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House Music

THE RISE AND FALL OF LITTLE VOICE

The REP, Birmingham, Wednesday 20th May, 2015

 

The first thing that strikes you about this production of Jim Cartwright’s comedy is the set. Designer Colin Richmond gives us a skeletal house, a two-up-two-down framework that revolves between scenes, often with the characters in residence. It’s a remarkable construction in which to house the action – and there are further surprises: the electrics are on the blink, plunging the inhabitants into power cuts, and later, there is a house fire… The setting perfectly supports and enhances the performance style. There is a heightened quality to Cartwright’s dialogue and larger-than-life aspects to the characterisations.

Vicky Entwistle is on great form as Mari, a brash, coarse, loudmouth, mutton dressed as pork kind of woman, fond of a drink and lurching from man to man. In the opening scenes, she browbeats her shy and withdrawn daughter in what is tantamount to an extended monologue. It’s very funny and often vulgar – Mari could have dropped out of a copy of Viz magazine, and Entwistle is relentless in her energetic portrayal. In contrast, Nancy Sullivan as the much-harangued daughter L.V. is quiet, taciturn and self-conscious. When Mari brings home latest fella, Ray (Chris Gascoyne) and a power cut allows them to hear L.V. singing in her room, perfectly replicating Judy Garland, Ray (who turns out to be a showbiz agent, wouldn’t you know it?) decides to string Mari along so he can have access to the daughter and exploit her remarkable talent as a vocal impressionist. If only the girl was willing to go along with his plans, and actually set foot outside the house.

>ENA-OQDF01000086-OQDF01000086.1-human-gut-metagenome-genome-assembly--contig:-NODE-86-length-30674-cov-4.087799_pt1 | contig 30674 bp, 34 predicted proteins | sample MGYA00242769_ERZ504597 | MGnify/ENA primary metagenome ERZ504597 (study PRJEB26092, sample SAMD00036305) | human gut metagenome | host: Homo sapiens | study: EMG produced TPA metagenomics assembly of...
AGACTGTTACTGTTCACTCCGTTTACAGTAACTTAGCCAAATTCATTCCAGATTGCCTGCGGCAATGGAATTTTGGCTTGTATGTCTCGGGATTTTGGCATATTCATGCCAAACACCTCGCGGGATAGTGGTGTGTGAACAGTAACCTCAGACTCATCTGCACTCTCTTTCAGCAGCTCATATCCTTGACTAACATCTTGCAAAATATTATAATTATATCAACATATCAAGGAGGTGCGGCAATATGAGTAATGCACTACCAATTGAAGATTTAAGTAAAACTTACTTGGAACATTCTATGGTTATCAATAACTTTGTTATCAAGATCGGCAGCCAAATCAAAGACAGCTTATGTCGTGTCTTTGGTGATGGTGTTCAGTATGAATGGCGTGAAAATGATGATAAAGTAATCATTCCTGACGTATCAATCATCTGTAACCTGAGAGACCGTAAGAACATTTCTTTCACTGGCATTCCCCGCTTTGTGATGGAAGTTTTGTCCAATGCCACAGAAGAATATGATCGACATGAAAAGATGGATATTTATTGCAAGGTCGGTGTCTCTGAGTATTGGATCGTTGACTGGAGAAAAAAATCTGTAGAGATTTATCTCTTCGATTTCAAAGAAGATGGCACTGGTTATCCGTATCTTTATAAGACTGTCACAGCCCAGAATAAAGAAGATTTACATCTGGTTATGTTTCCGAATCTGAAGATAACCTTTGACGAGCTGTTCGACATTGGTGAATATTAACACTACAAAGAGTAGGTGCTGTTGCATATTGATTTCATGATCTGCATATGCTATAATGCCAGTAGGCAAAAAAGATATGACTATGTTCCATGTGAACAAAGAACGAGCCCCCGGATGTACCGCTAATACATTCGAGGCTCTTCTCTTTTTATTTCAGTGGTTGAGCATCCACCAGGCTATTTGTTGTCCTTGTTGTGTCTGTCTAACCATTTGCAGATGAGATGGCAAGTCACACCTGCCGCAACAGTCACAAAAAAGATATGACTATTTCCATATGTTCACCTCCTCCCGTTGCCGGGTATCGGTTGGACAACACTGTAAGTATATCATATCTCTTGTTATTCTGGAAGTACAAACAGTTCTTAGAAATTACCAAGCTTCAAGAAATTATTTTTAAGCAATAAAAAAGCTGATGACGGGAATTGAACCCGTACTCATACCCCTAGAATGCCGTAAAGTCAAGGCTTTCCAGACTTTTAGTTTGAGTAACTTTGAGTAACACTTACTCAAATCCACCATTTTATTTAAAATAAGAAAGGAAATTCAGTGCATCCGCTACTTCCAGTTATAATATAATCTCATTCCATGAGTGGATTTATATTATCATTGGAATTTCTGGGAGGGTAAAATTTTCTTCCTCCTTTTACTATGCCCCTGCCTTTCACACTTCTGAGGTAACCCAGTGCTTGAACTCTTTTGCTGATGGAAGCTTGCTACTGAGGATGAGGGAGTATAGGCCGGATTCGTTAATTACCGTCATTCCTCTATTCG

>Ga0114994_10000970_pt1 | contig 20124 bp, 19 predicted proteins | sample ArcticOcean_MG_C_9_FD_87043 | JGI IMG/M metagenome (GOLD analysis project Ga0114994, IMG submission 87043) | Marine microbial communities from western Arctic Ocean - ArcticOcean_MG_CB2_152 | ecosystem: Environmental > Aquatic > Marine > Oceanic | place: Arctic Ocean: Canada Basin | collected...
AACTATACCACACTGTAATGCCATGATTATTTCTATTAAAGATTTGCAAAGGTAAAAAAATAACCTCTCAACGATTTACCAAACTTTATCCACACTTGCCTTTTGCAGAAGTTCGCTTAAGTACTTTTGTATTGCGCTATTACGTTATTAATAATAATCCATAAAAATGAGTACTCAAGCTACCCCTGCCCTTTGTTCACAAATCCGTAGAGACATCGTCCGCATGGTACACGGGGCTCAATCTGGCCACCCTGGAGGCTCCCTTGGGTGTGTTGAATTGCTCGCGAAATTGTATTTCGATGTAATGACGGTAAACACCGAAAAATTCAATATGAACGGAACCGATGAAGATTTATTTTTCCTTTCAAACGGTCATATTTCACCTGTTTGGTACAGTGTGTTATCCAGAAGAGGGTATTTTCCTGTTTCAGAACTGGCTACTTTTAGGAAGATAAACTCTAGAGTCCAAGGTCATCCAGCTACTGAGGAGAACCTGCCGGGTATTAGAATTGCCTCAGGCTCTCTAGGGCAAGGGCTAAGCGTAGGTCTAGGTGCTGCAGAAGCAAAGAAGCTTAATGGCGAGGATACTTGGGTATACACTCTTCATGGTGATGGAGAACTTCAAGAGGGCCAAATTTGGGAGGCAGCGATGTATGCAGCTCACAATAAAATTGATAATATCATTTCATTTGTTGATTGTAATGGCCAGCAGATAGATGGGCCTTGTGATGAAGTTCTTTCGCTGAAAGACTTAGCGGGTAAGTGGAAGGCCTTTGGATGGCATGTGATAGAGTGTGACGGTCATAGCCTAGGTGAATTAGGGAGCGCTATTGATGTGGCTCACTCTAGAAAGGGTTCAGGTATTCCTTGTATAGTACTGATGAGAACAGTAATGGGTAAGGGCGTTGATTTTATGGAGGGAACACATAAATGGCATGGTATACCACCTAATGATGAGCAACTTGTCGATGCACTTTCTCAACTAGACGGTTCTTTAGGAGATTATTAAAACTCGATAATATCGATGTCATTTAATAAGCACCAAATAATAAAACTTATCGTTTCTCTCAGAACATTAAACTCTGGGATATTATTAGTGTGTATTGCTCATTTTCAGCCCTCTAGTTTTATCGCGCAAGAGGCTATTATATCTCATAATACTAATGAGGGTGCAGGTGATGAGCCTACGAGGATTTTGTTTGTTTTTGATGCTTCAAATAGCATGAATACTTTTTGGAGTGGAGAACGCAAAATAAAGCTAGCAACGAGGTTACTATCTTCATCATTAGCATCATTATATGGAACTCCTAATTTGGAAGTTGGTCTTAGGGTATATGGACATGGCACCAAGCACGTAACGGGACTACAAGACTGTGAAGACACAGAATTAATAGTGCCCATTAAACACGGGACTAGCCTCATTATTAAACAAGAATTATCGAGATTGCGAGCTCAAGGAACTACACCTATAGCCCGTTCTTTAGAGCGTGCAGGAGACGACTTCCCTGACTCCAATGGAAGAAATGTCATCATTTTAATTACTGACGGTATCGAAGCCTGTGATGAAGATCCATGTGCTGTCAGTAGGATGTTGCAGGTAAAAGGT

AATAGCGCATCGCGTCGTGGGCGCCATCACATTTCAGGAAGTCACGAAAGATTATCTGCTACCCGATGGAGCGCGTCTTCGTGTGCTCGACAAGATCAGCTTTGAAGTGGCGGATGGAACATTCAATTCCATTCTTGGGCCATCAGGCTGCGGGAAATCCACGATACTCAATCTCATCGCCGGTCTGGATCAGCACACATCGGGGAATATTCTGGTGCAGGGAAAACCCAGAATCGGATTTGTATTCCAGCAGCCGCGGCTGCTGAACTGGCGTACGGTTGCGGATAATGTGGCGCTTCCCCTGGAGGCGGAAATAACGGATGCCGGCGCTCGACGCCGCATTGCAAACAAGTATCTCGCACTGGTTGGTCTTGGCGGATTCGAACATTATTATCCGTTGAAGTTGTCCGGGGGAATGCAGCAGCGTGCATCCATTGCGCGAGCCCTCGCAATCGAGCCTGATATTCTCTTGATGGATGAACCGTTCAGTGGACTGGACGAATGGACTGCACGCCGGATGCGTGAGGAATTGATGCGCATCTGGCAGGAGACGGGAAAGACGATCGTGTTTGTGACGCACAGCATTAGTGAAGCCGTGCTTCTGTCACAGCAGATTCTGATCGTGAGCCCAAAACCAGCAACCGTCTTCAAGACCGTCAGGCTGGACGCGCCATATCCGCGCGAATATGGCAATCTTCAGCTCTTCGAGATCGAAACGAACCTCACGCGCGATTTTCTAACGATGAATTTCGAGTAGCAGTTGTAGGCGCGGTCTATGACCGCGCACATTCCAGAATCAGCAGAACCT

L.V.’s world becomes a little bigger when she attracts the attention of Billy (Tendayi Jembere) who is equally shy but forced from his shell by his attraction to her. Jembere is endearing as Billy, whose confidence grows along with the contact he has with L.V. Gascoyne is deliciously monstrous as the smarmy user, winkling L.V. out of her bedroom, and there is a hilarious comic turn from Joanna Brookes as Mari’s faithful and much-derided neighbour Sadie. Brendan Charleson is good value as club-owner Mr Boo, struggling to tame his Northern club audience, but inevitably, the performance of the night comes from Nancy Sullivan who is utterly remarkable as L.V. She delivers a medley of songs: Bassey, Piaf, Garland, Holliday, Monroe (Marilyn not Matt!)… and that is jaw-dropping, but then even more gobsmacking is an emotional outburst in which she switches from impression to impression mid-sentence. It’s like zapping between television channels. Never mind Little Voice’s small-scale foray into showbiz, Sullivan must surely be on her way to stardom.

Director James Brining keeps energy levels high throughout and Cartwright’s script crackles like the flames that lick at the house. The second act runs a little long, it feels, but when we reach L.V.’s finale, a valedictory rendition of This Is My Life, we are with her all the way, as she brings the house down.

Nancy Sullivan as L.V. (Photo: Keith Pattison)